McKee administration blocks release of public information with $930 price tag
How the McKee administration violated APRA and continues to abuse the spirit of public records law to shield his administration and himself from accountability in the disastrous handling of the homeless crisis here in Rhode Island.
One of the solutions touted by the McKee administration to the problem of evicting the encampment of unhoused people from Rhode Island State House grounds, in addition to the opening of the Cranston Street Armory as a warming shelter, was to contract hotel rooms at the SureStay Hotel in Smithfield. The effort to get these hotel rooms available was not made by the state directly, but went through Community Care Rhode Island‘s Benedict Lessing. According to the Secretary of Housing, Lessing used State Fiscal Recovery Funds and Social Services Block Grant funding to acquire the rooms.
When Josh Saal, Governor Daniel McKee’s Secretary of Housing, approached Lessing about placing people currently camping at the State House into these rooms, Lessing pointed out that according to state and federal law, in addition to the contracts Community Care RI signed to enable state and federal funding, placement of people in need of shelter could only be done through CES, which stands for Coordinated Entry System (NOTE: Although Benedict Lessing has not responded to Uprise RI’s efforts to contact him, we consider the providers to be innocent of wrongdoing. Evidence points to Governor McKee and Secretary Saal pressuring providers and seemingly violating rules and policies).
The CES system was funded by the federal Department of Housing and Urban Development (HUD) and providers that receive HUD funding to perform services for the unhoused are required to utilize CES. The state’s Continuum of Care regulations require that CES is in place and and used. Rhode Island’s CES is statewide, and matches shelters to those in need no matter where they are located in the state. Outreach workers and providers believe that CES is the best way to distribute the very limited shelter bed resources in a fair and equitable way.
“If provided the resources, we could immediately reach out to every unsheltered Rhode Islander to connect them to an open bed or support,” wrote the Rhode Island Coalition to End Homelessness in a recent press release. CES is the key to allocating those resources, were they to be provided.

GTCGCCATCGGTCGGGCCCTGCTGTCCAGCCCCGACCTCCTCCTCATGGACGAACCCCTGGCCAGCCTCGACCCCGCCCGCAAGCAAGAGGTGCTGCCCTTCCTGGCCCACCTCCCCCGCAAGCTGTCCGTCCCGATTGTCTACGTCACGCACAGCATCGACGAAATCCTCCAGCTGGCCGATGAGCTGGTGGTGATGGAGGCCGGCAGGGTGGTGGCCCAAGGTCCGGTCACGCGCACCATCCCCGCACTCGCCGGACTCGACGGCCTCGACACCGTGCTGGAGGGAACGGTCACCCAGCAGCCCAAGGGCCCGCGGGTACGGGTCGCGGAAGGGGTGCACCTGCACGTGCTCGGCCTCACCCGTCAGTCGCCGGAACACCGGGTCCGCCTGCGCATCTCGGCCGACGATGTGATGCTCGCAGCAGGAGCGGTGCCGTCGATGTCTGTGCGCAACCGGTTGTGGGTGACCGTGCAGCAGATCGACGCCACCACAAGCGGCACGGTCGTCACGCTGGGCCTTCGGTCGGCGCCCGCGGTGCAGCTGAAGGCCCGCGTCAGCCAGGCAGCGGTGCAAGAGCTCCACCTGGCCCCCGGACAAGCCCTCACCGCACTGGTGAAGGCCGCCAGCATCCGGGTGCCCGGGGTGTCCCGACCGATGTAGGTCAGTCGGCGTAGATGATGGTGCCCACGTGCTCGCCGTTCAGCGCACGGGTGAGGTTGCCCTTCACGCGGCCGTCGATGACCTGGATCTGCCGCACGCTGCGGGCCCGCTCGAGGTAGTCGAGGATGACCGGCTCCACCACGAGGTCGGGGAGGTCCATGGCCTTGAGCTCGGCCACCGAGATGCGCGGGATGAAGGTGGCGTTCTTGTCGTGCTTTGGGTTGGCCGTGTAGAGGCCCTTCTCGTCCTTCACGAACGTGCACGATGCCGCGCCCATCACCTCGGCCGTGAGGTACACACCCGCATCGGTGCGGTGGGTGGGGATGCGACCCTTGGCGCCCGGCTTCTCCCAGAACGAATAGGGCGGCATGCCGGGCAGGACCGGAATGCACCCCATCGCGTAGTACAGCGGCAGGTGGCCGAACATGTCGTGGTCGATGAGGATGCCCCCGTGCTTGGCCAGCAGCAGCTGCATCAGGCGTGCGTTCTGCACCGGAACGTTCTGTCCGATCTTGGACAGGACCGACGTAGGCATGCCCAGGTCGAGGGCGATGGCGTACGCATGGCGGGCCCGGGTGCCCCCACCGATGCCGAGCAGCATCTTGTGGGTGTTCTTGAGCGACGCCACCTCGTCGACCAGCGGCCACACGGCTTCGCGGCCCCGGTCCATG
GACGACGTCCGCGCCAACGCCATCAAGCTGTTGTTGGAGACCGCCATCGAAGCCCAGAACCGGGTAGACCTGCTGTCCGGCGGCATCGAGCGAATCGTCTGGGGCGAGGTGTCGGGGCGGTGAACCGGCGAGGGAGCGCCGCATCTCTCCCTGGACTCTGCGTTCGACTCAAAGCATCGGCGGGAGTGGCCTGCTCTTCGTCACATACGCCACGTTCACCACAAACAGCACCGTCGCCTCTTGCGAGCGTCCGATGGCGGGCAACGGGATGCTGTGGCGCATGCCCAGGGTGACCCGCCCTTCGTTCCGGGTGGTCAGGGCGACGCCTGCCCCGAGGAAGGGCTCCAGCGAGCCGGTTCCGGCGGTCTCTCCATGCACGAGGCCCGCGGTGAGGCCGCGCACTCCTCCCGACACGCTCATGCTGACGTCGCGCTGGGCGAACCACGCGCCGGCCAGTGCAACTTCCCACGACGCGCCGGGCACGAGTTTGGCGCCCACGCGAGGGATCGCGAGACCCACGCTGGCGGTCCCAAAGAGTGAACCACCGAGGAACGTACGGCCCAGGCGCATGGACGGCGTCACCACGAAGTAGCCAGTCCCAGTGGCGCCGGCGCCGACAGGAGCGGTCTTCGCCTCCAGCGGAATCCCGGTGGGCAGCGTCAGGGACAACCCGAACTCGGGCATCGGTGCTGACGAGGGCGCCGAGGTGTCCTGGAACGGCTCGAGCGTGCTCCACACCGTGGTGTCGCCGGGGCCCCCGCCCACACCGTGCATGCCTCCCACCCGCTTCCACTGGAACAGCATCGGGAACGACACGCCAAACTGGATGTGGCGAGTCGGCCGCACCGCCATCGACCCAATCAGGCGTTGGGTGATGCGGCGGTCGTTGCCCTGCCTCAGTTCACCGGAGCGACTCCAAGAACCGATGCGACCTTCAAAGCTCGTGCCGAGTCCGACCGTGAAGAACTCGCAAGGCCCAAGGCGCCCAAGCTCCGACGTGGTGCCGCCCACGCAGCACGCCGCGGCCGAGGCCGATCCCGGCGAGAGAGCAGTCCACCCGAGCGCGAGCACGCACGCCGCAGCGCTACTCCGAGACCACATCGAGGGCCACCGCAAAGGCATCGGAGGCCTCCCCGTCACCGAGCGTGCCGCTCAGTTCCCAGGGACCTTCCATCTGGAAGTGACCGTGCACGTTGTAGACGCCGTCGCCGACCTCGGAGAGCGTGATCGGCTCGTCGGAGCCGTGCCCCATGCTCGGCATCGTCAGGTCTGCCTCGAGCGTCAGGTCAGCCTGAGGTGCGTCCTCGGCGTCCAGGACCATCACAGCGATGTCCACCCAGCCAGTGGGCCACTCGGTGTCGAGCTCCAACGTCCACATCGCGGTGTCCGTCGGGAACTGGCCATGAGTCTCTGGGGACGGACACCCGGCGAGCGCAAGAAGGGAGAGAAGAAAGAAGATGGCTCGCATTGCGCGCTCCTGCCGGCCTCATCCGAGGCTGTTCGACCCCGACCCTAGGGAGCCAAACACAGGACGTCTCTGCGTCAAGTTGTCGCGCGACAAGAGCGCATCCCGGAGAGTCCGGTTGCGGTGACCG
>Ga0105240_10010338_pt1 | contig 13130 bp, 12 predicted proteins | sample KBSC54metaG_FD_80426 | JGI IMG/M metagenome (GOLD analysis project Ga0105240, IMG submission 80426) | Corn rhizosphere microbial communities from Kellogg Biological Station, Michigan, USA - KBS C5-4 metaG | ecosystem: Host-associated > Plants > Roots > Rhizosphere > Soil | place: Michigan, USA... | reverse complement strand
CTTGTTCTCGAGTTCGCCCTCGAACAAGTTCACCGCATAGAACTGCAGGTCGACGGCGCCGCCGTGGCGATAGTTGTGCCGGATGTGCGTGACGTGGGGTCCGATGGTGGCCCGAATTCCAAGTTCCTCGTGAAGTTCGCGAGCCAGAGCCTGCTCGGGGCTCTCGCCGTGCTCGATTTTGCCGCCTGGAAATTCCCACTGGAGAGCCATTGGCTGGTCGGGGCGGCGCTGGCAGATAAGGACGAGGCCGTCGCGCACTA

Governor McKee and Secretary Saal are not providing those resources. Instead, on December 7th they issued an eviction order to those camping on State House grounds threatening arrest and prosecution for those who did not comply. After ten days of legal battles and maneuvers, a Superior Court Judge ruled that the homeless encampment was not a protest, paving the way to clear the encampment, which occurred on Saturday.
During that ten day period of legal wrangling, Secretary Saal was busy trying to arrange shelter beds for those outside the State House. There is no evidence that his efforts were on behalf of all Rhode Islanders experiencing homelessness, but rather only those outside the State House. In fact, it is a certainty that unhoused Rhode Islanders who were assessed as having greater need of shelter than those camping at the State House lost out on shelter beds. The exact number of those who lost out is unknown, but estimates are in the dozens. Uprise RI sent an APRA (Access to Public Records Act request) to Governor McKee and Secretary Saal hoping to clarify what was being done. At first the APRA request was ignored, in violation of guidelines from the Attorney General. Then the administration attempted to delay a response by requesting Uprise RI resubmit it via a special online form. Uprise RI reminded the Governor’s office that APRA prohibits this type of request after we fulfilled the necessary requirements.